Netflix rebounds once more whereas conventional media outages mount

Bob Iger, CEO of The Walt Disney Company, left; David Zaslav, CEO and President of Warner Bros. Discovery, center; and Bob Bakish, President and CEO of Paramount Global.

Getty Images

Companies and industries have ups and downs. The old media industry is in a valley.

The first half of 2023 was a colossal disappointment for media executives, who wished for a rebound this year from a terrible 2022, when a drop in streaming subscribers drove down ratings Netflix, Disney, Warner Bros. Discovery And Paramount Global about half.

Instead, investors are once again excited about Netflix’s future prospects as the company cracks down on password sharing, potentially leading to tens of millions of new signups. Netflix stock has surged over the past five months, outperforming the S&P 500.

Meanwhile, the old players can’t avoid each other.

Stock chart icon Stock chart icon

Netflix vs. the S&P 500 over the past five months.

“When it rains, it pours,” said LightShed media analyst Rich Greenfield. “It keeps getting worse.”

It’s been a bumpy road for Disney CEO Bob Iger since he returned to run the company late last year. Disney recently completed the layoff of 7,000 employees. CFO Christine McCarthy resigned last week. The company is retiring programs from its streaming services to save money. The animation business is in dire straits as the latest Pixar film, Elemental, posted the studio’s lowest opening weekend gross since the original Toy Story first aired in 1995. Stocks have struggled for the past five months.

Stock chart icon Stock chart icon

Disney vs. the S&P 500 over the past five months.

Stock chart icon Stock chart icon

Warner Bros. Discovery compared to the S&P 500 over the past five months.

Paramount Global cut its dividend last quarter as streaming losses peak this year and a sluggish advertising market exacerbates a terminally ill cable network business. Wells Fargo issued an analyst note on Friday that said the bullish and bearish scenarios are the same for the company: sell for parts. Warren Buffett, perhaps the most respected investor in history, told CNBC that Paramount’s streaming offering is “fundamentally not such a good deal.”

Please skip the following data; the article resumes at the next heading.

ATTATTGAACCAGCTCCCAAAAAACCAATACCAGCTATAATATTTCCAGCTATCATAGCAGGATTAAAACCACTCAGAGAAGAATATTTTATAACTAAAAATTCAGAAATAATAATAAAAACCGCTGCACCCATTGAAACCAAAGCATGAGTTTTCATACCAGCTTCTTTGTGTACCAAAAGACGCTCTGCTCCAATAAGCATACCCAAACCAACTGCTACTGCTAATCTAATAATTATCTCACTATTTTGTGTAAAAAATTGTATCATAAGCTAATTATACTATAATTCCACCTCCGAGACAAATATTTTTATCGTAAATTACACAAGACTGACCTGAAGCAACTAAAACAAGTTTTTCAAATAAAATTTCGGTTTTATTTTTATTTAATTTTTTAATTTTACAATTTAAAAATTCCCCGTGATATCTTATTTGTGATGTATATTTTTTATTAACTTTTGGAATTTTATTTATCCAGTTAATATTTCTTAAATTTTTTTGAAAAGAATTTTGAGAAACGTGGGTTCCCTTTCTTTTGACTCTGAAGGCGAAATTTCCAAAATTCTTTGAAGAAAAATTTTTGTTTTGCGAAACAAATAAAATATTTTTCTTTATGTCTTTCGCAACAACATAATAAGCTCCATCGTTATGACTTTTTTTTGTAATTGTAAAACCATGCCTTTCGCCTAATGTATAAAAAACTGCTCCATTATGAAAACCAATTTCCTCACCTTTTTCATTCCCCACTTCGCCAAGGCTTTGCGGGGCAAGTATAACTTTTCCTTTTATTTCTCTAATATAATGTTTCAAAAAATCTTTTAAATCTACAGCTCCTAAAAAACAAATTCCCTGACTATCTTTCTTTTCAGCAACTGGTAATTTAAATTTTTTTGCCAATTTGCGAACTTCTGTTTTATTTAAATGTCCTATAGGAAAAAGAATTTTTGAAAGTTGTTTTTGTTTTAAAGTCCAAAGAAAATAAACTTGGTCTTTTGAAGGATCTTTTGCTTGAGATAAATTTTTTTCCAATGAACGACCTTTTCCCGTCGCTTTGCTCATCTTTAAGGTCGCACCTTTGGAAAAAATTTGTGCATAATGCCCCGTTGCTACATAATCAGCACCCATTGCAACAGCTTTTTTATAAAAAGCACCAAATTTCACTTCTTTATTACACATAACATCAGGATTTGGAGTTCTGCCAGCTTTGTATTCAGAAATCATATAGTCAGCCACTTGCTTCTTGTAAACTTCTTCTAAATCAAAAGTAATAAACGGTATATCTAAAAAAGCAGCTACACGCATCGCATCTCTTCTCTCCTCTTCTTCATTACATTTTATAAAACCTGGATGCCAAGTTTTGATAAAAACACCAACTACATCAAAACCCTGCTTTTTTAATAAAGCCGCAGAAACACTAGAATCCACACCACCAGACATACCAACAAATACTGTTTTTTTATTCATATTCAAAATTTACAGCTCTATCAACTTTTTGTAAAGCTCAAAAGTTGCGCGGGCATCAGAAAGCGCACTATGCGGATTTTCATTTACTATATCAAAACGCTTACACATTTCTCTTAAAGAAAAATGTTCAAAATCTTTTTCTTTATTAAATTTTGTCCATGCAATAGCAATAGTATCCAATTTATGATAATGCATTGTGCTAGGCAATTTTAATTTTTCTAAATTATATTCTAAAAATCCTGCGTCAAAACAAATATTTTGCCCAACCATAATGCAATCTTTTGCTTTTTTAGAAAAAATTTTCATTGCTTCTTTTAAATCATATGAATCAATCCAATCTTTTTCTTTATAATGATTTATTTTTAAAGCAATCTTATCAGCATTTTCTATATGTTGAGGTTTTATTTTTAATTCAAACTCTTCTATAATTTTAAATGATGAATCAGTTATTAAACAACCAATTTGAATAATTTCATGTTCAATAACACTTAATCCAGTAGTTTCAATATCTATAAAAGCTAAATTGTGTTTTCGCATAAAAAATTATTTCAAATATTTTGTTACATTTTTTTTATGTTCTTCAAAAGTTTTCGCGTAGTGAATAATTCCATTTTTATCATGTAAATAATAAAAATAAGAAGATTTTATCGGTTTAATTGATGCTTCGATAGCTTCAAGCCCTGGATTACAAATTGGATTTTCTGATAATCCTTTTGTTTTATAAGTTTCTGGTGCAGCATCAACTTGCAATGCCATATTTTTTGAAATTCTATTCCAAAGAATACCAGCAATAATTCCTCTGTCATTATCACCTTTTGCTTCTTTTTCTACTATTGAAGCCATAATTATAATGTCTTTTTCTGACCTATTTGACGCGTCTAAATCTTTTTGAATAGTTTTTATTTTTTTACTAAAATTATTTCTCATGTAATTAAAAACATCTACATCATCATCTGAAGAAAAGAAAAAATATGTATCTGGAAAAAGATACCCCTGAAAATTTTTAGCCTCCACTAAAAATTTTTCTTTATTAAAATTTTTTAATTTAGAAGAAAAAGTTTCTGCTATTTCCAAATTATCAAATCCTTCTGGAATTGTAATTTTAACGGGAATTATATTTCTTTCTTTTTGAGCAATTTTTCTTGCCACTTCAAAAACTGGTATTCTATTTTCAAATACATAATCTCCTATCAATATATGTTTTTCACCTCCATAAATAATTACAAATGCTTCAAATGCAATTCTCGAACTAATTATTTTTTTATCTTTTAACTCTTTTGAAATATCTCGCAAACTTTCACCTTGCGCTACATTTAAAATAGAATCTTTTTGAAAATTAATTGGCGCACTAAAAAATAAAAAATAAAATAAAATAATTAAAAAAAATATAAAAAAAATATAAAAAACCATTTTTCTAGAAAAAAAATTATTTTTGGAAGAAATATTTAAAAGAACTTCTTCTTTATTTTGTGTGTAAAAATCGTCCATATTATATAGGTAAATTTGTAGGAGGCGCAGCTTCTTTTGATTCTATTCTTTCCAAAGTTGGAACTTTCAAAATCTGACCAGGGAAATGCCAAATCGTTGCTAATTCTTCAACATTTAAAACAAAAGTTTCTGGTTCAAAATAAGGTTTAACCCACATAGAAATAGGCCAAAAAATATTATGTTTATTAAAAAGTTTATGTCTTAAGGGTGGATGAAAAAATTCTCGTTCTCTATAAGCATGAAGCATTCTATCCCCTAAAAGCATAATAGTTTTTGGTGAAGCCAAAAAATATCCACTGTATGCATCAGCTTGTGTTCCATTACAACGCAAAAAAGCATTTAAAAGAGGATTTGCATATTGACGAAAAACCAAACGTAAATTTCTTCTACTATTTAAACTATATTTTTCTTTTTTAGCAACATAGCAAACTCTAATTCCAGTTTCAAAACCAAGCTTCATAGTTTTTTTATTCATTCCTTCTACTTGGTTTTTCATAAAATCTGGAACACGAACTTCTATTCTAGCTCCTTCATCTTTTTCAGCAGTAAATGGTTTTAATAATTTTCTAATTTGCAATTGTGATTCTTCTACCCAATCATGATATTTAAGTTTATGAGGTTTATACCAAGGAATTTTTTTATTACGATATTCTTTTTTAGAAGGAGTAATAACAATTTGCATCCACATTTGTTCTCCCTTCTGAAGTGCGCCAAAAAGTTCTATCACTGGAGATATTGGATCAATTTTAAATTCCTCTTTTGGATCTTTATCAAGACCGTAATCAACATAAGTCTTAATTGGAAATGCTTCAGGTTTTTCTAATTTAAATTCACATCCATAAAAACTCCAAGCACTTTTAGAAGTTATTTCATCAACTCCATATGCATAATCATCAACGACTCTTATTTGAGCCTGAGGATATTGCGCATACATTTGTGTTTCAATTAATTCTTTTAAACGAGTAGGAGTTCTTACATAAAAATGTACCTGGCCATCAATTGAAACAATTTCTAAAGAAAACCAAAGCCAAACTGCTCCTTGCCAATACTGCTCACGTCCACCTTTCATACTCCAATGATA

Stock chart icon Stock chart icon

Paramount Global vs. the S&P 500 over the past five months.

Stock chart icon Stock chart icon

Fox Corp. compared to the S&P 500 over the past five months.

NBCUniversal weathered the storm best, protected by its parent company. Comcast, which derives its revenue from cable and cellular assets. It also exploited the missteps mentioned above. MSNBC became the No. 1 cable news channel this month for the first time in 120 weeks, dethroning Fox News for a week while reporting on the federal indictments against former President Donald Trump. Universal’s The Super Mario Bros. Movie is easily the biggest box-office hit of the year, yet stocks haven’t moved much.

Stock chart icon Stock chart icon

Comcast vs. S&P 500 over the last five months.

All of this is happening while an extended Hollywood writers’ strike is taking place in the background, with no end in sight. The writers know that the longer the strike lasts, the more suffering will be inflicted on media outlets, which will eventually run out of scripted content already produced. Zaslav recently gave a graduation speech at Boston University and was drowned out by boos and shouts of “pay your authors”.

This week could bring even more bad news. Film and television actors will join the writers’ strike unless they reach an agreement with Hollywood studios by Friday.

Beneficiaries of the Hollywood shutdowns are likely to be YouTube, TikTok and Netflix, which continue to produce international content unaffected by the strike, Greenfield said.

Mainstream media may get a small reprieve if advertising picks up again in the wake of the 2024 US presidential campaign. However, there’s still little evidence that investors will simply reward media companies for cutting costs. Currently, there’s no strong growth narrative for legacy media, and prospects for consolidation are bleak as regulators block media-related deals like Microsoft’s acquisition of Activision and Penguin Random House’s proposed purchase of Simon & Schuster.

The industry just wrapped up its annual promotional gala in Cannes, France. Older media execs still spent company money to make the journey, hang out on yachts, and drink rosé. The setting was as beautiful as ever.

But the landscape is bleak.

Disclosure: Comcast owns NBCUniversal, CNBC’s parent company.

WATCH: WPP CEO Mark Read on the state of the advertising market at Cannes Lions 2023

Comments are closed.